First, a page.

She listened to the rumble and purr of the OTV machinery. She heard fuel pumps, mystery noises, gurgles like large water bubbles popping behind the passenger cabin, then the sharp tingsof the attitude motors driving the craft away from the shuttle.
They began rotating, their axis somewhere near the middle of the cocoon cargo, clamped where a spare hexagonal fuel tank would have otherwise been. The OTV lurched forward with the impulse of its first engine burn. The blond, still not in her seat, landed on her feet against the rear bulkhead, flexed her knees with the impact and finished her sequence on the processor.
Then everyone buckled in.
The second burn took place fifteen minutes later. Patricia closed her eyes, nestled into the couch and resumed work on a problem she had put aside more than two weeks before. She had never required paper during the initial stages of her work. Now, the Fraktur symbols paraded before her, separated by her own brand of sign notation, invented when she was ten years old. There was no music--she usually listened to Vivaldi or Mozart while working--but nevertheless, she became immersed in a sea of abstraction. Her hand went to the pack of music coins and the slate stereo attachment in her small effects bag.
A few minutes later, she opened her eyes. Everyone was in their seats, staring intently at instrument panels. She tried to nap. Briefly, before dozing off, she ran through her Big Question again:
Why had she, in particular, been chosen from a list of mathematicians that must have been meters long? That she had won a Fields Award didn’t seem reason enough; there were other mathematicians of far greater experience and stature...
Hoffman hadn’t really offered an explanation. All she had said was, “You’re going to the Stone. All that you’ll need to know is up there, and it’s classified, so I’m not allowed to give you documents while you’re here on Earth. You’ll have a hell of a lot of studying to do. And I’m sure it will be glorious fun for a mind like yours.”
As far as Patricia knew, her expertise had no practical use whatsoever, and she preferred it that way.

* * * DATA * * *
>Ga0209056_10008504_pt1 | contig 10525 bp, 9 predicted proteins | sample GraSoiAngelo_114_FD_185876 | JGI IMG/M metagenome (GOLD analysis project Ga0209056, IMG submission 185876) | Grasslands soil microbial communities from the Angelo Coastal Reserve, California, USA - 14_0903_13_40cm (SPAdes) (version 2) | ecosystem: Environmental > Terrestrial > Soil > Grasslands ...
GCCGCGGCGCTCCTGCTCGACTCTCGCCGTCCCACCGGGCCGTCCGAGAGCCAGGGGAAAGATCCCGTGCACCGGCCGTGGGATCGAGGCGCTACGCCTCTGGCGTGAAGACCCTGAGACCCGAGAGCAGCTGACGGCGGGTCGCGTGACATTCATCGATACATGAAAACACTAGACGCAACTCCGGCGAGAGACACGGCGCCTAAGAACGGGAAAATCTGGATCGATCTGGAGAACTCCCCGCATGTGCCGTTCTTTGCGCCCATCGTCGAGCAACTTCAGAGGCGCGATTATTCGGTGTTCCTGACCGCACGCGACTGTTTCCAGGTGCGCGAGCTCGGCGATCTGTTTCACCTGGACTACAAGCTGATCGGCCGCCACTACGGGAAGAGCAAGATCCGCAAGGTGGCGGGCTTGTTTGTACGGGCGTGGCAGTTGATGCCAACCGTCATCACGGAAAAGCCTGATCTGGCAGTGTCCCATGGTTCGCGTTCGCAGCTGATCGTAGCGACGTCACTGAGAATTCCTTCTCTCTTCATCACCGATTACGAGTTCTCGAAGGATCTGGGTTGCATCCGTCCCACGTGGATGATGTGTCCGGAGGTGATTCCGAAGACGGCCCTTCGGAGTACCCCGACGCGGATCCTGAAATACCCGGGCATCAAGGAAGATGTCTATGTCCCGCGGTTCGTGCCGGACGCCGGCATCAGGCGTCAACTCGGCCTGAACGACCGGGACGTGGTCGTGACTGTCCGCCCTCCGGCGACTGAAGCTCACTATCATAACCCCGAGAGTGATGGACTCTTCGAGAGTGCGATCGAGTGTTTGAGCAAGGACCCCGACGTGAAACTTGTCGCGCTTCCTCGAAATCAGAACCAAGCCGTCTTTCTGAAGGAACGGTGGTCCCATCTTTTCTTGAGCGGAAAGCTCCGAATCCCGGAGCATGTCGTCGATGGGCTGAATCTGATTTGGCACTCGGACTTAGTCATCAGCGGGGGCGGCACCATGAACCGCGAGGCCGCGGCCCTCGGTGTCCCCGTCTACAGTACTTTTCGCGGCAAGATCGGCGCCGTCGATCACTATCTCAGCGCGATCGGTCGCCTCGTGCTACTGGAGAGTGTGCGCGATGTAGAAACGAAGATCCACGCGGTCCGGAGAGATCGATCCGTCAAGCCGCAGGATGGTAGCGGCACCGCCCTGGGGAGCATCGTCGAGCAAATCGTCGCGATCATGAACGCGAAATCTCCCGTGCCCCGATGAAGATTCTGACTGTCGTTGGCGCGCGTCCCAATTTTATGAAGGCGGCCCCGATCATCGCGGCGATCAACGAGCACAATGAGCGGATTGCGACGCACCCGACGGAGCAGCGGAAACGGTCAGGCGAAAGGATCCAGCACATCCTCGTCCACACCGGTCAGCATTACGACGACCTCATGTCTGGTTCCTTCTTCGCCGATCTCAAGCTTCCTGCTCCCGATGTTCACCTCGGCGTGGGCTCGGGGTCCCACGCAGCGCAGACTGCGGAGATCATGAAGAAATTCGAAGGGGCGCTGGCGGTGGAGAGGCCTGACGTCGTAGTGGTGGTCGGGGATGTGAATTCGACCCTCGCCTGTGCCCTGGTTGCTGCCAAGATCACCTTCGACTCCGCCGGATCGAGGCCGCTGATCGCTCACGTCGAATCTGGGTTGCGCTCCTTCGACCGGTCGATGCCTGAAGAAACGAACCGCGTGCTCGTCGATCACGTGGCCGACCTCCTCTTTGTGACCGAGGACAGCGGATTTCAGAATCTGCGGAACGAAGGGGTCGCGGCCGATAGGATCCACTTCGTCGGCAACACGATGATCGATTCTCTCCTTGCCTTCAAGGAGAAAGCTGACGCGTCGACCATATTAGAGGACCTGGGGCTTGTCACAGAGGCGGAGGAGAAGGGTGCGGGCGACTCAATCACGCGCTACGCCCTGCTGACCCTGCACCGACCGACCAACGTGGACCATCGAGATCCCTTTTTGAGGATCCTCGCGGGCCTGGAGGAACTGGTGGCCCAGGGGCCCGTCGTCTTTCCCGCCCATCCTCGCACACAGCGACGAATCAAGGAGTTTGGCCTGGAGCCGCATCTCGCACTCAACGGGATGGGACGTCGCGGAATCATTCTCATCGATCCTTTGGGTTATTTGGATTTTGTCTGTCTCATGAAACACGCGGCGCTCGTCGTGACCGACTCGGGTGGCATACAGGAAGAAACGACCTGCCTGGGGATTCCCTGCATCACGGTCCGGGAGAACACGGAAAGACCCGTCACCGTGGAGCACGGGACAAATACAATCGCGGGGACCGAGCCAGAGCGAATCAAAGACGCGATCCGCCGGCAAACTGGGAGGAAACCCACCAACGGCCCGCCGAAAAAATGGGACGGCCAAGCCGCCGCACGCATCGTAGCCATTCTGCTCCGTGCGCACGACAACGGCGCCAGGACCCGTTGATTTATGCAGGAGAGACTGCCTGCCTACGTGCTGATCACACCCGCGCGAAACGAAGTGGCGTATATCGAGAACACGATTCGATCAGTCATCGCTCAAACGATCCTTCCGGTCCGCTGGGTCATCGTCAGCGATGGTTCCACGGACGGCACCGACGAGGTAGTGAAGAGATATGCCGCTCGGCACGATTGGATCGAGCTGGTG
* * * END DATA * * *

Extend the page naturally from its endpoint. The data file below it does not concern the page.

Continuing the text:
She didn’t doubt her talents. But the very fact that they were calling on her--that they might need to know about (as she had expressed it in her doctoral dissertation, Non-gravity Bent Geodesics of n-Spatial Reference Frames: An Approach to Superspace Visualization and Probability Clustering)--made her even more apprehensive.
Six years ago, a Stanford math professor had told her that the only beings who would ever fully appreciate her work would be gods or extraterrestrials.
In the dark, sleepily drifting away from the OTV noises and the sensation of her stomach pressing always upward, she thought of the Stone. The governments involved did not discourage speculation but provided no fuel to feed the fires. The Russians, allowed on the Stone only the last year, hinted darkly at what their researchers had seen.
Amateur astronomers--and a few civilian professionals who hadn’t been visited by government agents--had pointed out the three regular latitudinal bands and the odd dimples at each pole, as if it had been turned on a lathe.
The upshot was, everyone knew it was big news, perhaps the biggest news of all time.
And so it wasn’t incredible that Paul, putting a few odd facts together, had told her he thought she was going to the Stone. “You’re just too far-out a mind to be going anywhere else,“ he had said.
Gods and extraterrestrials. Still, she managed to nap.
When she awoke, she saw the Stone briefly as the OTV swung around for its docking maneuver. It looked much like the pictures she had seen many times before published in newspapers and magazines--bean-shaped, about a third as wide in the middle as it was long, heavily cratered between the smoothly artificial excavated bands. Ninety-one kilometers in diameter at its widest, two hundred ninety-two kilometers long. Rock and nickel and iron and not nearly as simple as that.
“Approaching south polar axis,“ the blond said, leaning around in her chair to look back at Vasquez. “A little briefing, in case they haven’t told you already. Blind leading the blind, honey.” She glanced meaningfully at her shipmates. “First, some facts and figures important to mere navigators. Note that the Stone is rotating on its long axis. That’s nothing surprising--everyone knows that. But it’s rotating once every seven minutes or so--”
“Every six point eight two four minutes,“ James or Jack corrected.
“That means,“ the blond continued, unfazed, “that anything loose on the outer surface will fly away at a pretty good clip, so we can’t dock there. We have to go through the pole.”
“There’s stuff inside?” Patricia asked.
“Quite a lot of stuff, if they’re keeping everything--and everyone--we’ve been bringing up in the past few years,“ James or Jack said.
“The Stone’s albedo matches any of a number of siliceous asteroids’. Apparently, that’s what it was at one time. Here’s the south pole now,“ Rita said.
In the middle of the large polar crater was an indentation--judging from the scale of the Stone itself, quite tiny, no more than a kilometer deep and three or four kilometers wide.
The Stone’s rotation was easily discernible. As the OTV matched course wit...